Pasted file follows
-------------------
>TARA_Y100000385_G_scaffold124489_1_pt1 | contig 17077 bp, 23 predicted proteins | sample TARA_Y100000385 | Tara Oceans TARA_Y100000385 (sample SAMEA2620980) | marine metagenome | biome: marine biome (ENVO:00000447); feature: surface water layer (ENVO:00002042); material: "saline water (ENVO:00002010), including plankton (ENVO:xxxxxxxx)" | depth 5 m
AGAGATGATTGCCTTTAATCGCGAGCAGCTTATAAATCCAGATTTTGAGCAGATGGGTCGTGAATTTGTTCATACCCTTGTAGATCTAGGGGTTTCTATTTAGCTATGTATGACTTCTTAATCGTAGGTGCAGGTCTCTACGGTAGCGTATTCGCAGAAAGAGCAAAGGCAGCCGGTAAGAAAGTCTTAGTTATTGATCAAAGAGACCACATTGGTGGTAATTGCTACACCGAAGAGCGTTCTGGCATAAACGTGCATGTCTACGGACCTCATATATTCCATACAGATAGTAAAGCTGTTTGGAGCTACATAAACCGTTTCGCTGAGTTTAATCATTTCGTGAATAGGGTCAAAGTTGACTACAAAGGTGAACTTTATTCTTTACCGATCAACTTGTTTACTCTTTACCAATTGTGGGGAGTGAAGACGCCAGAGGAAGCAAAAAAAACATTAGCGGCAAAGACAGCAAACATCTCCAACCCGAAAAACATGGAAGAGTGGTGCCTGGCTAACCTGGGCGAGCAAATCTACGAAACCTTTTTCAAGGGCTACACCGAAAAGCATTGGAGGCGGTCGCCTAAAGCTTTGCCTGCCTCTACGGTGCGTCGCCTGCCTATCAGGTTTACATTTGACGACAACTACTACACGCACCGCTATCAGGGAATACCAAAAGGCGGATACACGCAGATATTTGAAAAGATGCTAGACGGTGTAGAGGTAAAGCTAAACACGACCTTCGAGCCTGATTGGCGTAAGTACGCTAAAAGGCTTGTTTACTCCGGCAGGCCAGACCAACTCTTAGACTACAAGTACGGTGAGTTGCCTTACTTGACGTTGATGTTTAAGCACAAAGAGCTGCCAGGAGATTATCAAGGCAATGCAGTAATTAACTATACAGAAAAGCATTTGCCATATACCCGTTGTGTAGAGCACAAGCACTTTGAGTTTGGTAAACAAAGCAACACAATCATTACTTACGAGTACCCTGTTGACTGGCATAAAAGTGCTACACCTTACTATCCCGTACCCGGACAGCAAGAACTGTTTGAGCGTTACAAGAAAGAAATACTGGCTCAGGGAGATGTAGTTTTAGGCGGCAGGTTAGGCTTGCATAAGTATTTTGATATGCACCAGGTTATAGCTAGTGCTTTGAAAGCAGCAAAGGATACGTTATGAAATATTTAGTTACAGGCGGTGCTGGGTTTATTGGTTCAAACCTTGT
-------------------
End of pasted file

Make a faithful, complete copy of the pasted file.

>TARA_Y100000385_G_scaffold124489_1_pt1 | contig 17077 bp, 23 predicted proteins | sample TARA_Y100000385 | Tara Oceans TARA_Y100000385 (sample SAMEA2620980) | marine metagenome | biome: marine biome (ENVO:00000447); feature: surface water layer (ENVO:00002042); material: "saline water (ENVO:00002010), including plankton (ENVO:xxxxxxxx)" | depth 5 m
AGAGATGATTGCCTTTAATCGCGAGCAGCTTATAAATCCAGATTTTGAGCAGATGGGTCGTGAATTTGTTCATACCCTTGTAGATCTAGGGGTTTCTATTTAGCTATGTATGACTTCTTAATCGTAGGTGCAGGTCTCTACGGTAGCGTATTCGCAGAAAGAGCAAAGGCAGCCGGTAAGAAAGTCTTAGTTATTGATCAAAGAGACCACATTGGTGGTAATTGCTACACCGAAGAGCGTTCTGGCATAAACGTGCATGTCTACGGACCTCATATATTCCATACAGATAGTAAAGCTGTTTGGAGCTACATAAACCGTTTCGCTGAGTTTAATCATTTCGTGAATAGGGTCAAAGTTGACTACAAAGGTGAACTTTATTCTTTACCGATCAACTTGTTTACTCTTTACCAATTGTGGGGAGTGAAGACGCCAGAGGAAGCAAAAAAAACATTAGCGGCAAAGACAGCAAACATCTCCAACCCGAAAAACATGGAAGAGTGGTGCCTGGCTAACCTGGGCGAGCAAATCTACGAAACCTTTTTCAAGGGCTACACCGAAAAGCATTGGAGGCGGTCGCCTAAAGCTTTGCCTGCCTCTACGGTGCGTCGCCTGCCTATCAGGTTTACATTTGACGACAACTACTACACGCACCGCTATCAGGGAATACCAAAAGGCGGATACACGCAGATATTTGAAAAGATGCTAGACGGTGTAGAGGTAAAGCTAAACACGACCTTCGAGCCTGATTGGCGTAAGTACGCTAAAAGGCTTGTTTACTCCGGCAGGCCAGACCAACTCTTAGACTACAAGTACGGTGAGTTGCCTTACTTGACGTTGATGTTTAAGCACAAAGAGCTGCCAGGAGATTATCAAGGCAATGCAGTAATTAACTATACAGAAAAGCATTTGCCATATACCCGTTGTGTAGAGCACAAGCACTTTGAGTTTGGTAAACAAAGCAACACAATCATTACTTACGAGTACCCTGTTGACTGGCATAAAAGTGCTACACCTTACTATCCCGTACCCGGACAGCAAGAACTGTTTGAGCGTTACAAGAAAGAAATACTGGCTCAGGGAGATGTAGTTTTAGGCGGCAGGTTAGGCTTGCATAAGTATTTTGATATGCACCAGGTTATAGCTAGTGCTTTGAAAGCAGCAAAGGATACGTTATGAAATATTTAGTTACAGGCGGTGCTGGGTTTATTGGTTCAAACCTTGT